William Thackeray said of Joseph Addison that he "deserved as much love and esteem as can be justly claimed by any of our infirm and erring race." Thomas Macaulay described Addison's periodical essays as "perhaps the finest . . . in the English language." And Samuel Johnson characterized Addison's prose as "the model of the middle style; on grave subjects not formal, on light occasions not groveling."
Keep Johnson's observation in mind as you read "Reflections in Westminster Abbey," which originally appeared in issue 26 of The Spectator, March 30, 1711.
Addison died on June 17, 1719. He was buried in the north aisle of the Henry VII Chapel in Westminster Abbey. A century later a statue was erected in his honor in "the poetical quarter"--now known as Poet's Corner.
Reflections in Westminster Abbey
by Joseph Addison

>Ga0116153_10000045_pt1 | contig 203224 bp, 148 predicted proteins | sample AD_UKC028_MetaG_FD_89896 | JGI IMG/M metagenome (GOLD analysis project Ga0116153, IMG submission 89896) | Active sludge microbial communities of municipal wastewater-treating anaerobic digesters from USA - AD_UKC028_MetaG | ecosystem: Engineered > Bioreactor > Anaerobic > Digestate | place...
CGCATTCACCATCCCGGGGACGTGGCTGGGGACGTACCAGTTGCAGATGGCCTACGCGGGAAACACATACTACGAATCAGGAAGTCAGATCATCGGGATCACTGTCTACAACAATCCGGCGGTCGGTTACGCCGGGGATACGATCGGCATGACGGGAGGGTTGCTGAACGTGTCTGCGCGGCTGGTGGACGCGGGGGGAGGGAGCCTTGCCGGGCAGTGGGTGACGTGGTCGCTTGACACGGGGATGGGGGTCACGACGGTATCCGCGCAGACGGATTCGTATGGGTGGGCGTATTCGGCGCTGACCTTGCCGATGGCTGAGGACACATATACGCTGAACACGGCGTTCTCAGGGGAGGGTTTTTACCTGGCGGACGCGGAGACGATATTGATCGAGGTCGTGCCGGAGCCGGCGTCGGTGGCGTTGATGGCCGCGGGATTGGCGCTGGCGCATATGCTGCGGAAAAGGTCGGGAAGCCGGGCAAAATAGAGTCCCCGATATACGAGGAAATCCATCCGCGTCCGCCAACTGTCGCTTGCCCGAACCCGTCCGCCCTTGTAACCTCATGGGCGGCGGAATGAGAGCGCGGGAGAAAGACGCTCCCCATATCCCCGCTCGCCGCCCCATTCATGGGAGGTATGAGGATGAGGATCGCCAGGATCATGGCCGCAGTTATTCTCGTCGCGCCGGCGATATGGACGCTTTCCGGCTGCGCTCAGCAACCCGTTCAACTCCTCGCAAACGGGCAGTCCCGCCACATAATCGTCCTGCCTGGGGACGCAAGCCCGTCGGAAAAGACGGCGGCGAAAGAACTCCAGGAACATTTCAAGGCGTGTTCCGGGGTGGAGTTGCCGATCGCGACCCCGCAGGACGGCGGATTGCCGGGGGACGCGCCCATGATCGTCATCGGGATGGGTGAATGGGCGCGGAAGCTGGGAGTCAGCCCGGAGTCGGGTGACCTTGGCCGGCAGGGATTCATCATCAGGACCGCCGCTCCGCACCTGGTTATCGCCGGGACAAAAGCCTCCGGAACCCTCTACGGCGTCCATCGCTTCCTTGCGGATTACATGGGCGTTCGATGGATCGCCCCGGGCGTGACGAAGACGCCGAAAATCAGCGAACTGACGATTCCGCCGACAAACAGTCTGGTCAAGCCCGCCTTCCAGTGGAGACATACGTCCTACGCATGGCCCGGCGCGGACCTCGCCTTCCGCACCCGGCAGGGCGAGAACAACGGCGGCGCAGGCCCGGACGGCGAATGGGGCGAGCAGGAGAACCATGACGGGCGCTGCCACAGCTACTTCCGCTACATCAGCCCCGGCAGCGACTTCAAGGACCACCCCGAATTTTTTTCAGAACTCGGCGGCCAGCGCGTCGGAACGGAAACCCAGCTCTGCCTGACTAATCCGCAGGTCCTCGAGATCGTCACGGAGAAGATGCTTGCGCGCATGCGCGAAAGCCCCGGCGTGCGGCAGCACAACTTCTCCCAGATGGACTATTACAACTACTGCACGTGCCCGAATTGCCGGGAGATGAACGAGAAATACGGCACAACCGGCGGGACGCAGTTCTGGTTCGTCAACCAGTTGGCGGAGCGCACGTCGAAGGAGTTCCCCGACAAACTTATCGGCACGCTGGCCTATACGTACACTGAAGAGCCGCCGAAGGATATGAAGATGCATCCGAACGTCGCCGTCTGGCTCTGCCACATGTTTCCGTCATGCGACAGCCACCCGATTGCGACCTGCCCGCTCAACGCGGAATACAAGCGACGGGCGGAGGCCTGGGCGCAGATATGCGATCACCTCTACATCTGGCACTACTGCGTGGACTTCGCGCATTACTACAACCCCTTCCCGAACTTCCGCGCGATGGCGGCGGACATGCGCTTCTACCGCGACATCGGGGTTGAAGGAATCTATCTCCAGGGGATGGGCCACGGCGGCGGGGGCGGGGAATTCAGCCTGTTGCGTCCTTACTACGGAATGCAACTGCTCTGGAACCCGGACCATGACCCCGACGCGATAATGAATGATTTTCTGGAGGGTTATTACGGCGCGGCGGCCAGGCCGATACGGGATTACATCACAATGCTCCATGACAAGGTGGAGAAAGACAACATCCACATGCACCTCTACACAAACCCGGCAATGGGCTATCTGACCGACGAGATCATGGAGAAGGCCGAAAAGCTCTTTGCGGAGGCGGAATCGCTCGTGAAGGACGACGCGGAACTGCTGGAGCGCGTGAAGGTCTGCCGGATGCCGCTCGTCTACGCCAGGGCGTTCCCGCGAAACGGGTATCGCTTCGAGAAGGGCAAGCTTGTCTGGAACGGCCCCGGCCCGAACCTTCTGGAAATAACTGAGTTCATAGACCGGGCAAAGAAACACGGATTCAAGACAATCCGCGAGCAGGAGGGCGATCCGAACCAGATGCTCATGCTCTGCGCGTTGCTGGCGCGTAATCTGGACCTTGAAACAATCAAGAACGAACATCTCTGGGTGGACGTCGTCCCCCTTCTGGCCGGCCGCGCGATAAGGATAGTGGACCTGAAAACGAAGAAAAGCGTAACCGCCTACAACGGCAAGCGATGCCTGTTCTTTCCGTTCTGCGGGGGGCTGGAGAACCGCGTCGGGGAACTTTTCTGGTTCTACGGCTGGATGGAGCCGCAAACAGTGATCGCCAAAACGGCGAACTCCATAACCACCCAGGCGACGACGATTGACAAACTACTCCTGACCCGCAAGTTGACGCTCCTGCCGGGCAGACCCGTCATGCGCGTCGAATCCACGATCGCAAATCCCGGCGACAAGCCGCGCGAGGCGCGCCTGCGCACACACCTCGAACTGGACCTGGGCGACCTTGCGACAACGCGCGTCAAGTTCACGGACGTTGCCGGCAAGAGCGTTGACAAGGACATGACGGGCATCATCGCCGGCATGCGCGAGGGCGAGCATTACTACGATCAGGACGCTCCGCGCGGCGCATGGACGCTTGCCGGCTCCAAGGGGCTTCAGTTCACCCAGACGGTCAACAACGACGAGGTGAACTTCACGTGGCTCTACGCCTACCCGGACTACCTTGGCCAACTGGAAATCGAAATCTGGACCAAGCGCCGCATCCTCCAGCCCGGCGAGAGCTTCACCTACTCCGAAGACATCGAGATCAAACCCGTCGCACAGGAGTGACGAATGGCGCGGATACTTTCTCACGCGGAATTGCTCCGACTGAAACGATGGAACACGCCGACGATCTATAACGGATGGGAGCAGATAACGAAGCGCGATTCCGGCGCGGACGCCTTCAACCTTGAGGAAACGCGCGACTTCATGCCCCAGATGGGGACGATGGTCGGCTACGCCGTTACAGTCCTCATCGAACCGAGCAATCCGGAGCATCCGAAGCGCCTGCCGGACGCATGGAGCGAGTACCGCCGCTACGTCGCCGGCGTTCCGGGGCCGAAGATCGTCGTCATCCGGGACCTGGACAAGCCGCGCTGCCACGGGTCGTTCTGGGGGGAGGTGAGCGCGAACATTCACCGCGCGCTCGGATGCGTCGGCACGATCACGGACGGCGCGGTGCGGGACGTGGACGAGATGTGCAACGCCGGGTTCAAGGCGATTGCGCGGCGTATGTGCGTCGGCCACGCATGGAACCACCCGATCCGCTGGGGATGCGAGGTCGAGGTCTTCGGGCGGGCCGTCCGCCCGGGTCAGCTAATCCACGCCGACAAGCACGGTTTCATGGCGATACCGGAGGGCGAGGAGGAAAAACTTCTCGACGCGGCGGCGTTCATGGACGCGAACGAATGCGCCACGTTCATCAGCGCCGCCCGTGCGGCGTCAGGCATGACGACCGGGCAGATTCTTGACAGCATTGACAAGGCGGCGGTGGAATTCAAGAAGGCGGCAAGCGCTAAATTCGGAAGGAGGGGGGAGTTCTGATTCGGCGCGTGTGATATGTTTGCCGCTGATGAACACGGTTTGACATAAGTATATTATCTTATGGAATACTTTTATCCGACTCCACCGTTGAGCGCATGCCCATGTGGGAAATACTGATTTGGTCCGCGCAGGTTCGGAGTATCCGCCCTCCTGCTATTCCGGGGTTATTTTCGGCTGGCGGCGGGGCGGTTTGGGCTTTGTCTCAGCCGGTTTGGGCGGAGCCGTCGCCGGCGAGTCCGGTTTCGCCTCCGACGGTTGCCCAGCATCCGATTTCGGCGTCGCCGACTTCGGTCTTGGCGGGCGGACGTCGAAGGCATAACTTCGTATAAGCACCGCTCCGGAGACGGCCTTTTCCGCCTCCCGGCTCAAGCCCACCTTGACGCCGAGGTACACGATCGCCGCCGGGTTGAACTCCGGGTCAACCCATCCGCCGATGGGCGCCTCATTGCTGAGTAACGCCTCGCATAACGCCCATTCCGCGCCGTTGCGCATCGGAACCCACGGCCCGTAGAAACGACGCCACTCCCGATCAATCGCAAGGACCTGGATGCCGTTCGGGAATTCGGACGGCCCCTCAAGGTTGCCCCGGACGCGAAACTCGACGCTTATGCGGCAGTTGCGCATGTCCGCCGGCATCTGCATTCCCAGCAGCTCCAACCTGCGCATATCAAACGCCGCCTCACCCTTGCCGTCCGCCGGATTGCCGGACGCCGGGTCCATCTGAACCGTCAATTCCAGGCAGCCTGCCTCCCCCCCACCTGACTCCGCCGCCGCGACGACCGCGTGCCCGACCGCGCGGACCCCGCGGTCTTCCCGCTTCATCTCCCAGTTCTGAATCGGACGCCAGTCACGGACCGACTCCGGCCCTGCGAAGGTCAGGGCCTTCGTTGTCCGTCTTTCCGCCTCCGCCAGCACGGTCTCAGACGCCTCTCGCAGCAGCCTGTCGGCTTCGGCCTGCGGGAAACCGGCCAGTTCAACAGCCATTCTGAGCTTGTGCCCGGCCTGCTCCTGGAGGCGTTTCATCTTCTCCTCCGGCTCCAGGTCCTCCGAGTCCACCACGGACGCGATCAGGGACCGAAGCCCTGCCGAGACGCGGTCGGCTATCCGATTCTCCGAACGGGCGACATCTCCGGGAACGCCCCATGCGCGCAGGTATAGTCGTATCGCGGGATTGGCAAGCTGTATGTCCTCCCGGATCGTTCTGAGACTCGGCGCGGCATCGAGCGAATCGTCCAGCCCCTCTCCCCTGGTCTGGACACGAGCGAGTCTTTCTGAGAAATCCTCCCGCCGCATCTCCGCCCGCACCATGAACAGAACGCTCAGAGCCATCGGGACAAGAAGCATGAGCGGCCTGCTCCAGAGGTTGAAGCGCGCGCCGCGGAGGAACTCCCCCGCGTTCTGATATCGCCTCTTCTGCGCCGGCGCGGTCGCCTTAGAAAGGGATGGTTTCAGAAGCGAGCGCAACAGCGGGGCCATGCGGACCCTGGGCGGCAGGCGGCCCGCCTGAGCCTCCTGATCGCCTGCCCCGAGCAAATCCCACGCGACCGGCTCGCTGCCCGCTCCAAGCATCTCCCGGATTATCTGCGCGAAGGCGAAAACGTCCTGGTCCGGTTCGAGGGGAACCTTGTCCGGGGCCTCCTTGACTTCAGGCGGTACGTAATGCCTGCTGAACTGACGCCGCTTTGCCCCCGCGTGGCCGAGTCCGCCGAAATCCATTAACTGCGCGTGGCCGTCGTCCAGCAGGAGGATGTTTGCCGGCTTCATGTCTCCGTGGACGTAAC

When I am in a serious humor, I very often walk by myself in Westminster Abbey; where the gloominess of the place and the use to which it is applied, with the solemnity of the building and the condition of the people who lie in it, are apt to fill the mind with a kind of melancholy, or rather thoughtfulness, that is not disagreeable. I yesterday passed a whole afternoon in the churchyard, the cloisters, and the church, amusing myself with the tombstones and inscriptions that I met with in those several regions of the dead. Most of them recorded nothing else of the buried person but that he was born upon one day and died upon another; the whole history of his life being comprehended in those two circumstances that are common to all mankind. I could not but look upon these registers of existence, whether of brass or marble, as a kind of satire upon the departed persons who had left no other memorial of them but that they were born and that they died. They put me in mind of several persons mentioned in the battles of heroic poems, who have sounding names given them for no other reason but that they may be killed, and are celebrated for...
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